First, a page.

The new year is a great time to plan for the future. Remember to not take on too many goals at one time though. Once you begin to accomplish your goals and see how good it makes you feel, it will become easier and easier to take on the next challenge. You may find that accomplishing a goal such as eating better just naturally leads to success of another goal—that is quite a two-for-one deal! And remember, it’s never too late to make or change a goal.

See What Pam Says

Nurse Catherine Sums It Up

Looking back at the past year can help us determine what we want to keep doing and what we want to change in the coming year. Resolutions and goals don’t have to be extravagant or daunting. What’s important is that you’re setting goals at all. Even having a conversation with your doctor about your current medication and goals is an accomplishment that can set you on the right path for a successful year. And remember, you can set goals and make changes any time of year. Take it one step at a time, and you’ll be reaching bigger goals in no time! Share your New Year’s resolutions in the comments section below!

Continue the Conversation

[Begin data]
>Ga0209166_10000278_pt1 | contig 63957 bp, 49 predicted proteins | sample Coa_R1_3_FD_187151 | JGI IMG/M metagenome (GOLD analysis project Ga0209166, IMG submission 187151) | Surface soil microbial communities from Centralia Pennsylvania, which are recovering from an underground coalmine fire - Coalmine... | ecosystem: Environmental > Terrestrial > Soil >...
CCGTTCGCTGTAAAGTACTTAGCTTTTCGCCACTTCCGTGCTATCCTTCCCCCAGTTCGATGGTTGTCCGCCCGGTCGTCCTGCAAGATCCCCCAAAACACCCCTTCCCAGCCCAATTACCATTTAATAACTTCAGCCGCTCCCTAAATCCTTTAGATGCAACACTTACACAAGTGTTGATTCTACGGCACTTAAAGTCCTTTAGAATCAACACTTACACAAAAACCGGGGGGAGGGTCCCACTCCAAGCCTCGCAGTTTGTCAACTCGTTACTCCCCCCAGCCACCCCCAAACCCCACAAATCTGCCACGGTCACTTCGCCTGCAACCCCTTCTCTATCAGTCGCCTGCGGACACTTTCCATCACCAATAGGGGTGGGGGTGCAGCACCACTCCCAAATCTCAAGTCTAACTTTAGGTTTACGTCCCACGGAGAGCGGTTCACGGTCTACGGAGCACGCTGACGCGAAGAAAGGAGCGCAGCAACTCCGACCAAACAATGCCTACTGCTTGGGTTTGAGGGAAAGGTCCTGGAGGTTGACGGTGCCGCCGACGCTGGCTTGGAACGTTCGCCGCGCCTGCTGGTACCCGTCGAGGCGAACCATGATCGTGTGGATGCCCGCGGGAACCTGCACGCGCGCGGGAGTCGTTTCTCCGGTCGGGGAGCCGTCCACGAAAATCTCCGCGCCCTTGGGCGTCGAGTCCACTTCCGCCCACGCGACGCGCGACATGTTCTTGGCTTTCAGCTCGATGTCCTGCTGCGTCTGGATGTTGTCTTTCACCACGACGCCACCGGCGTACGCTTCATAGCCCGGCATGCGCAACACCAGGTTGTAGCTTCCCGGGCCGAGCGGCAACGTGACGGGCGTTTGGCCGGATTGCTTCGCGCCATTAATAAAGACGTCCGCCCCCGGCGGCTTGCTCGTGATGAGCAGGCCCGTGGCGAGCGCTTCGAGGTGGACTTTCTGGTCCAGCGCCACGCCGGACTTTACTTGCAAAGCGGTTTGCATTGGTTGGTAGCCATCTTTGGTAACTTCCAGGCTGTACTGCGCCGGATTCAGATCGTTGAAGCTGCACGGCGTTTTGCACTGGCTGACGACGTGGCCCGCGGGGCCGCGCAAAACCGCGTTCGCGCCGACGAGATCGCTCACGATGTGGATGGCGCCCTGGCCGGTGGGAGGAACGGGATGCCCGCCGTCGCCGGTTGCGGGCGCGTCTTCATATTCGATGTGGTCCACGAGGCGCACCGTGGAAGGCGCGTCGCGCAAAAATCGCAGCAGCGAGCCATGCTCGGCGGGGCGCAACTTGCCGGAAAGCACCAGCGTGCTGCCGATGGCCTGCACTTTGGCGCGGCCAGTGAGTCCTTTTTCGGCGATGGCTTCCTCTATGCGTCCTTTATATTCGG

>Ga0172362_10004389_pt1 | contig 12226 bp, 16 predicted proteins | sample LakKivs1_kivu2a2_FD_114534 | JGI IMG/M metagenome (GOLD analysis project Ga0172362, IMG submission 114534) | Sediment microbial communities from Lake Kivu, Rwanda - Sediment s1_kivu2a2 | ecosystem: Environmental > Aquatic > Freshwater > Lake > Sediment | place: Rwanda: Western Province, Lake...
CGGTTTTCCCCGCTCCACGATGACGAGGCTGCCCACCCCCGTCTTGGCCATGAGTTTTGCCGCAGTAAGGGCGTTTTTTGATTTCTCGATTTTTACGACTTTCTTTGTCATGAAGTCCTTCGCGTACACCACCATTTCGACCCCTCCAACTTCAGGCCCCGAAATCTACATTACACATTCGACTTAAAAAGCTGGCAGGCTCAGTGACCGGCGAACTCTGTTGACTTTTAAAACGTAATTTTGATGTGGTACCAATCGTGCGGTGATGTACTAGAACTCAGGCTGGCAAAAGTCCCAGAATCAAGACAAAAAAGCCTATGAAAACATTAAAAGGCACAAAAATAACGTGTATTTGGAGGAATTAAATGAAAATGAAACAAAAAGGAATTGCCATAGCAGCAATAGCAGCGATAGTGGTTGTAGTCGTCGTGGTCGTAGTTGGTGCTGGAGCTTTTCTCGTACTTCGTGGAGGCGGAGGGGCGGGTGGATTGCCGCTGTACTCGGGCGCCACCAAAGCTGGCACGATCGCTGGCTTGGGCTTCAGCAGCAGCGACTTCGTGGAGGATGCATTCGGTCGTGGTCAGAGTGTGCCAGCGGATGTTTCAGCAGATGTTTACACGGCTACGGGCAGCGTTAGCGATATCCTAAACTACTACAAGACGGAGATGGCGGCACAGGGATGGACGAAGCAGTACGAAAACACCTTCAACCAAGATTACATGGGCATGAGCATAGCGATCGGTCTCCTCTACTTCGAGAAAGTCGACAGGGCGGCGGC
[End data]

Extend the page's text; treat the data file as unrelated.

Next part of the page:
Well, too late for 2018, but, inadvertantly, I have had a slight to better improvement in my coping and my pain levels. My Father fell exceedingly I'll in Jan. 2018, and called for me as he can no longer live independently. Happy to say He is Tough and Great Attitude(including losing my Precious Big Brother, Edward(his 1st child and only son...4 girls too), devastated, we could not attend, and his words, "this isn't supposed to happen this way"💔, he was my favorite person, I adored him and it was totally unexpected and instant....plaque broke free and lodged in his heart, was lying in bed on his side, knees drawn up, hands tucked under his face, and close lipped smiling. He Met God💙 so 2018 was not a time on new years, in which, I could even think straight. Fast Forward Goals Starting Now: learn to be tougher and not seek a " crutch or bandaid" for every hint of pain. I need to see(have not always had constant agony) exactly what my pain level is and its a decline meds process.

pamela tucker



Hi Iam 65 yrs old and I have RA Psoriatic arthritis with fibromyalgia I have been suffering with symptoms beyond these diseases I truly believe that I have MS I will make it short of use on my symptoms dizzy constipation weak muscle pain fatigue Blurred vision confusion I feel like I look lose the words when speaking people are correcting me because of my confusion when I speak I don’t know where to go or who to turn to I hope you can help with some advice thank you Eileen